A decision by the Financial Industry Regulation Authority to fine Lek Securities Corporation, a registered broker-dealer, US $100,000 for failing to establish and implement adequate anti-money laundering procedures was upheld by the National Adjudicatory Council – a FINRA committee that reviews initial decisions from disciplinary and membership proceedings. A FINRA panel found after a hearing in 2014, that from January 1, 2008, through October 31, 2010, Lek Securities’s AML procedures were inadequate because they “contained little guidance with regard to manipulative trading that might require the filing of a suspicious activity report.” Instead, its AML procedures predominantly focused on money movement issues. Moreover, during one-half of the relevant time, said the NAC in affirming the FINRA panel’s decision, Lek Securities “had no specific automated exception report for potentially manipulative trading.” Instead, noted the NAC, the majority owner of Lek Securities, Samuel Lek, expected that most serious issues would be identified by the firm’s small staff (approximately 20) and brought to his attention. According to Mr. Lek’s testimony, “[t]he written supervisory procedures are not a description of exactly what in a 20-man firm everybody should do other than call Sam. That’s – that’s the general thing, let Sam know.” As a result, the NAC upheld the FINRA panel’s conclusion that Lek Securities’s AML policies were not reasonably designed for their purpose and that the firm improperly delegated some of its AML obligations to an introducing firm. The NAC also assessed Lek Securities approximately $16,500 in costs for the appeal.

Compliance Weeds: Applicable law and rules of the Financial Crimes Enforcement Network of the US Department of Treasury require broker-dealers and other covered financial institutions (banks, Commodity Futures Trading Commission-registered future commission merchants and introducing brokers and SEC-registered mutual funds) to file a suspicious activities report (SAR) with FinCEN in response to transactions or patterns of transactions involving at least US $5,000 which a covered entity “knows, suspects, or has reason to suspect” involve funds derived from illegal activity; have no business or apparent lawful purpose; are designed to evade applicable law; or utilize the institution for criminal activity. In spring 2016, Albert Fried & Company, LLC, a registered broker-dealer, agreed to pay a fine of US $300,000 to resolve charges by the Securities and Exchange Commission that, from August 2010 through October 2015, it failed to file SARs by customers with FinCEN, as required by law. (Click here for details in the article, “Broker-Dealer Sanctioned by SEC for Anti-Money Laundering Breakdowns” in the June 5, 2016 edition of Bridging the Week.) Previously, FINRA fined Brown Brothers Harriman & Co. US $8 million for failing to file SARs in connection with similar activity involving penny stocks. In that matter, FINRA also fined and suspended the firm’s global anti-money laundering compliance officer for his alleged role in the firm’s alleged misconduct. (Click here for details in the article, “FINRA Says Brown Brothers Harriman Had an Unsatisfactory Anti-Money Laundering Program; Sanctions Firm and Former Global AML Compliance Officer,” in the February 10, 2014 edition of Bridging the Week.) Covered entities should continually monitor transactions they effectuate and ensure they maintain written procedures they follow to identify and evaluate red flags of suspicious activities and file required SARs with FinCEN when appropriate. (Click here for a discussion of another FINRA disciplinary action against a member for alleged widespread AML breakdowns in the article, “Two Related Broker-Dealers To Pay US $17 Million for Widespread AML Compliance Failures; Former AML Compliance Officer Also Sanctioned” in the May 22, 2016 edition of Bridging the Week.)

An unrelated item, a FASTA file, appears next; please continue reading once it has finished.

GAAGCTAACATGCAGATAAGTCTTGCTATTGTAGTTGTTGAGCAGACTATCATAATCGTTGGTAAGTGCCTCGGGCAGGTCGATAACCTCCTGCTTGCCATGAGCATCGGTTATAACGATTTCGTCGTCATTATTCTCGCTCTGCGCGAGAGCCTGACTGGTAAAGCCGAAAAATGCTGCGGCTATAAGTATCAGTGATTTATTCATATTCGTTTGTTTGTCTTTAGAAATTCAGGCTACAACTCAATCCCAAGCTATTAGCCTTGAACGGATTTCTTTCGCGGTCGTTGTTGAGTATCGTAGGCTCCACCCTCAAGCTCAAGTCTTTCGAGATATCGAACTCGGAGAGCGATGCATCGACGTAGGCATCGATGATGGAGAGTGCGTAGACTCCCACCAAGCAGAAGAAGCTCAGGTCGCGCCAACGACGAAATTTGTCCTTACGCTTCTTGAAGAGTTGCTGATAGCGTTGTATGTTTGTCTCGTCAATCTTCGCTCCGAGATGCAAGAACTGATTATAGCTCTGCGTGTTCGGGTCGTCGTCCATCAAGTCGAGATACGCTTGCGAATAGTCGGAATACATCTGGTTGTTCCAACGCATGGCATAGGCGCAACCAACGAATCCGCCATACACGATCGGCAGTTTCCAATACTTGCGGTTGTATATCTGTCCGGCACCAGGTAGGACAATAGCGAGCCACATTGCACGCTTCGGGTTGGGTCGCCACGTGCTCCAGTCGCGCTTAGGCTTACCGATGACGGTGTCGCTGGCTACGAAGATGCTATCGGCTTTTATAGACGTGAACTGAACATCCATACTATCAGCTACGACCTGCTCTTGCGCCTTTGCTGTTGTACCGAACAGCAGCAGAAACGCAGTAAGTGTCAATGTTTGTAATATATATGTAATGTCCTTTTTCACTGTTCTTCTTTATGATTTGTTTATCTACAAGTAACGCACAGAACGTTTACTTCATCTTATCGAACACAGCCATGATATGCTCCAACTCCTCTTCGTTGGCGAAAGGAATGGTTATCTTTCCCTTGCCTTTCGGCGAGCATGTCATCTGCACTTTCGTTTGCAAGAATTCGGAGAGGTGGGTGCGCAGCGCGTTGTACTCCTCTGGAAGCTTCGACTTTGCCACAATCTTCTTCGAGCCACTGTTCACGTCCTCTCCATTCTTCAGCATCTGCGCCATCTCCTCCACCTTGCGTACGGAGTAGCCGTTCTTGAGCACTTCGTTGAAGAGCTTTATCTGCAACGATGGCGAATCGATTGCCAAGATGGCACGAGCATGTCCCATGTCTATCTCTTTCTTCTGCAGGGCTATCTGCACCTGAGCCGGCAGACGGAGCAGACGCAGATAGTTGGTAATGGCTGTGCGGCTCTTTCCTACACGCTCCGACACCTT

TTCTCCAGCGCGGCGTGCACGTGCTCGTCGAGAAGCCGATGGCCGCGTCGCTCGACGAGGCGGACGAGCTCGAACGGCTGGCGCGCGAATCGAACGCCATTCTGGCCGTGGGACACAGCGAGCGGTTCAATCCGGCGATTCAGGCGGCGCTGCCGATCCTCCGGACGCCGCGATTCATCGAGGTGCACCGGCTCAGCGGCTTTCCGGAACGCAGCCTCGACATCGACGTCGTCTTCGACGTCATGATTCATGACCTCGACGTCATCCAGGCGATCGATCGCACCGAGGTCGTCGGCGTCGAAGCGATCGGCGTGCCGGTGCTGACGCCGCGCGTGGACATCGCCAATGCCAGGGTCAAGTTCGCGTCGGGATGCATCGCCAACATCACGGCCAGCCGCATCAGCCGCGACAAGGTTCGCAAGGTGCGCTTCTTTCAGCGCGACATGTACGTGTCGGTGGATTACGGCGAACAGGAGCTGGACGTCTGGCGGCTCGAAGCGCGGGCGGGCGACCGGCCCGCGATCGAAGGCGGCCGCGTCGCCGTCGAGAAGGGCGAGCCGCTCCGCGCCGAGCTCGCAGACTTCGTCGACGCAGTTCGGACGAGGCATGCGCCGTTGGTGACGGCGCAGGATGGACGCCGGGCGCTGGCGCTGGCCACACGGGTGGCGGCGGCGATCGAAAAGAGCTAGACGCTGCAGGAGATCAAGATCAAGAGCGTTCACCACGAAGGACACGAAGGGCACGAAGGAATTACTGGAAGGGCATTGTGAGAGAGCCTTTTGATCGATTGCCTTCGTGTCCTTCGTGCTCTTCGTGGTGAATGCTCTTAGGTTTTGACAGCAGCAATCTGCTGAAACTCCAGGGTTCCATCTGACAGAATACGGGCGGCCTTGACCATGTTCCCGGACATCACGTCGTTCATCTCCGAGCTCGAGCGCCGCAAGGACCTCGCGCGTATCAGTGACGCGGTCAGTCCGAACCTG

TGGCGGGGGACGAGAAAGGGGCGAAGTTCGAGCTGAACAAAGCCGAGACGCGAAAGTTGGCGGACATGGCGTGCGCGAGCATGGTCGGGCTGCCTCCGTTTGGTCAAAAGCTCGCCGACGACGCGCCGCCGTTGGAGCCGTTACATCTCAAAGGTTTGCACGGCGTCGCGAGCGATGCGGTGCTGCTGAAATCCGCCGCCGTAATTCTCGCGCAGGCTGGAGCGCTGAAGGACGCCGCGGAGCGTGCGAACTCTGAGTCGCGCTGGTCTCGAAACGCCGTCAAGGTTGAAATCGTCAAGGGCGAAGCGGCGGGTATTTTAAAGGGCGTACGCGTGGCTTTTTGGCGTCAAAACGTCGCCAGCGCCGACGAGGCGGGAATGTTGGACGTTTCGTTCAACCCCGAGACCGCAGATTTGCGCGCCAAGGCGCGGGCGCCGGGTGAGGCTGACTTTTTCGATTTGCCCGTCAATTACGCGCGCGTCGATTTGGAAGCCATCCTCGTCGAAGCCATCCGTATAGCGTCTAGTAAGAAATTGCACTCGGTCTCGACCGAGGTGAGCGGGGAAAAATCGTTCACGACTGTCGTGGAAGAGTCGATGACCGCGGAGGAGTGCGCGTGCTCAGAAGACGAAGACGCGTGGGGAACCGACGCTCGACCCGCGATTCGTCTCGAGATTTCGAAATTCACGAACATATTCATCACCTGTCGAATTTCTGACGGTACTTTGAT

Culture and Ethics: Sam tried to keep it simple. And perhaps, in a former day, his method of supervision might have been more appreciated. Unfortunately, today, it is unlikely that just a few surveillance systems, an astute and observant small staff, and just calling Sam are sufficient to meet minimum regulatory expectations for reasonable supervision particularly, as in the case of Lek Securities, where the client base generated 500 trades/minutes. However, Sam tried to keep it simple, and focusing employees on a few high level objectives in addition to the myriad of rules that likely govern their business, is very important to ensuring that a strong compliance culture is ingrained within the DNA of an organization. These days, however, employees need to abide by both high level objectives and detailed rules (memorialized in robust written procedures and training), and have strong automated surveillance systems tailored to a firm's precise business for a registered entity to satisfy the minimum expectations of regulators. (Click here for a recent presentation I made to students considering careers on Wall Street on applying the "grandma test" to assess whether proposed conduct is right or wrong.)